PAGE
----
Annadif is also likely to address efforts to stabilise central Mali, which is one of the mission’s two strategic priorities, with the other being support to the peace agreement. The security situation in Mali “continued to deteriorate…in particular in the centre”, according to the Secretary-General, where civilians continue to be the main victims of attacks by community-affiliated groups and violent extremist groups. Violent extremist groups also remained active in the north.
Annadif could refer to progress by MINUSMA in implementing its adaptation plan to make the mission more mobile and thereby better support efforts to stabilise the centre and protect civilians. As described in the Secretary-General’s letter, “persistent equipment shortfalls”, in particular air assets, “pose significant operational challenges” that affect MINUSMA’s ability to respond rapidly and in a flexible manner, which Annadif could draw attention to during his briefing.
Among recent developments, Annadif could refer to the death on 25 December 2020 of prominent Malian politician Soumaïla Cissé, from COVID-19. Cissé was freed this past October in a reported prisoner exchange with the Group to Support Islam and Muslims, after being kidnapped in March 2020, and had been expected to be a leading presidential candidate next year. (Pierre Buyoya, the AU High Representative to Mali and the Sahel until soon after his conviction in October by Burundi’s Supreme Court for the murder of former Burundian president Melchior Ndadaye in 1993, was diagnosed with COVID-19 in Mali and died on 17 December 2020.)
Council members’ interventions are likely to encourage progress with the four priorities that the Council outlined in its 15 October 2020 presidential statement welcoming the new transitional arrangements. In the statement, the Council set out its expectation that the transition should be completed within 18 months and recognised the importance of political, institutional, electoral, administrative, and security sector reforms outlined in the Transition Charter and the Transition Roadmap. The new authorities, according to the presidential statement, should further continue to implement the 2015 peace agreement, carry out efforts to stabilise central Mali and combat terrorism. Some members are likely to call on Malians to demonstrate commitment to and results in advancing these priorities.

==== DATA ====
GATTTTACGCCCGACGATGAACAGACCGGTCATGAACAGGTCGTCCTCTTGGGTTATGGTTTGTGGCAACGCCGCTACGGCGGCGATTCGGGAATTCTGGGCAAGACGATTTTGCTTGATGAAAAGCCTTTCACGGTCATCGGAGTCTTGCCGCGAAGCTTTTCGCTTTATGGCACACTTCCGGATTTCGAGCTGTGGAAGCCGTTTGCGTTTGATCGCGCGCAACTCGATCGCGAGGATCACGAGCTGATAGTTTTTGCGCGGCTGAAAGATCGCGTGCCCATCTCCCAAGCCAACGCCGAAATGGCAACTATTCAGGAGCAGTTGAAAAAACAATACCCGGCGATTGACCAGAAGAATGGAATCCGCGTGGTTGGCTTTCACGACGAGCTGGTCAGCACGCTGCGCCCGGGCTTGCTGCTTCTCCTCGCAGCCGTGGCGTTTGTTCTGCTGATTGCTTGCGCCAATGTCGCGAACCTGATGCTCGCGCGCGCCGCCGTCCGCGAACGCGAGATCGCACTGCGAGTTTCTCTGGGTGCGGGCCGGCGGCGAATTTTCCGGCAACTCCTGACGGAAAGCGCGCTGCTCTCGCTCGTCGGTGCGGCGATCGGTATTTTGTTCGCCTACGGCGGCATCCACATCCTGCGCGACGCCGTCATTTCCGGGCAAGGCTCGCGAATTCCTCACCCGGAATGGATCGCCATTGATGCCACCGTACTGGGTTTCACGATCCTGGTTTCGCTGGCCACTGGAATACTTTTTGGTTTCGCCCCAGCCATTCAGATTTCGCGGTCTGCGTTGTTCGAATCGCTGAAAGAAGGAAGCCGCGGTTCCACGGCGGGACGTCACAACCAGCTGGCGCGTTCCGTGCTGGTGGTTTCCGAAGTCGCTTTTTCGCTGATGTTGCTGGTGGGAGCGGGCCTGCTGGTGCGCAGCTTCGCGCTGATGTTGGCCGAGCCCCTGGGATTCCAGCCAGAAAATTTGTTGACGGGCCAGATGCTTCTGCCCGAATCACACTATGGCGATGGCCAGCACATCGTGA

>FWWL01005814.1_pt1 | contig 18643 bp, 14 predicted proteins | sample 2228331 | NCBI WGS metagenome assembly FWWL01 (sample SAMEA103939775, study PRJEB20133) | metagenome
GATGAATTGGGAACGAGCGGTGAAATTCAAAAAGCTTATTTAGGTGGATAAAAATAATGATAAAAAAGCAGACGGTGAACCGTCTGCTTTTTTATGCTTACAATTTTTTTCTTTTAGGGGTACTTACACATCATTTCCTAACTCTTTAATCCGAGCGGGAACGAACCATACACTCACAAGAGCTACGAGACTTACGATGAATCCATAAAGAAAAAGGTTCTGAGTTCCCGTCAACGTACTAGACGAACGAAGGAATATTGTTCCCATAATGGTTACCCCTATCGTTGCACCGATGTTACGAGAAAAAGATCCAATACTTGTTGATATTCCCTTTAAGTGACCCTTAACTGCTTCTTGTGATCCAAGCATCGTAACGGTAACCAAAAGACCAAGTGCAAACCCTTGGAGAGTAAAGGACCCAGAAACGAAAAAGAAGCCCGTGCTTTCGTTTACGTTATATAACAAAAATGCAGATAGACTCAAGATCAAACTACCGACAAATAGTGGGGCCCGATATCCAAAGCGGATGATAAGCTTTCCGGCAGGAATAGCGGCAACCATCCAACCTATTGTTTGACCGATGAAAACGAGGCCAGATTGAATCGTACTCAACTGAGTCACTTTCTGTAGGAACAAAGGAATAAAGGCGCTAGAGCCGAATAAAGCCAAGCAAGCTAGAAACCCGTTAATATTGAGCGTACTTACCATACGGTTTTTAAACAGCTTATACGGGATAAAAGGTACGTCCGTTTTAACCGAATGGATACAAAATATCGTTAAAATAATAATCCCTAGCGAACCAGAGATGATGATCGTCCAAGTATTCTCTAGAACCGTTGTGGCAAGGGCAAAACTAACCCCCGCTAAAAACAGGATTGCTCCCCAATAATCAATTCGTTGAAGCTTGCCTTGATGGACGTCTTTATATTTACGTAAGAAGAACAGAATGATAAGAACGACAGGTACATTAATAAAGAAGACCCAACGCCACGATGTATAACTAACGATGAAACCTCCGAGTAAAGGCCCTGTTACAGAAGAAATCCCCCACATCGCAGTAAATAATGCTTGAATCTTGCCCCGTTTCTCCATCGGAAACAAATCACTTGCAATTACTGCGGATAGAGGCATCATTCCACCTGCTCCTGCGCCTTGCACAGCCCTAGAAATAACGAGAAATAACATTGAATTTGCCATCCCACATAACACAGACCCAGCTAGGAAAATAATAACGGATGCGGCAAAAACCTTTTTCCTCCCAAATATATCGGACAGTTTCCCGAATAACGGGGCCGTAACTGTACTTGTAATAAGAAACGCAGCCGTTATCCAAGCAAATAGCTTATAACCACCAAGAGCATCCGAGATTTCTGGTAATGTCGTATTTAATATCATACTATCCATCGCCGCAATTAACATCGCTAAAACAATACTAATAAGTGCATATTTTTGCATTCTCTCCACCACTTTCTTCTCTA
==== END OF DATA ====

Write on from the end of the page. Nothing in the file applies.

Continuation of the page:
Members may also underscore, among other points, the importance of women’s participation in the political process. The Secretary-General’s report notes some positive developments in increasing women’s participation—9 out of 31 members of the Monitoring Committee of the Peace Agreement are women, an increase from just four women members in the first half of last year. Members may seek to draw attention to the humanitarian situation, described in the Secretary-General’s report as a “serious concern”. They may also emphasise the importance of concrete steps for ending impunity and promoting dialogue and reconciliation for the effective protection of civilians, echoing observations of the Secretary-General in his report.
Since this is likely to be Annadif’s last briefing, he may offer reflections about his tenure in Mali. Council members are expected to congratulate Annadif on his work after more than five years leading MINUSMA.
For further background, see Security Council Report’s January Forecast on Mali.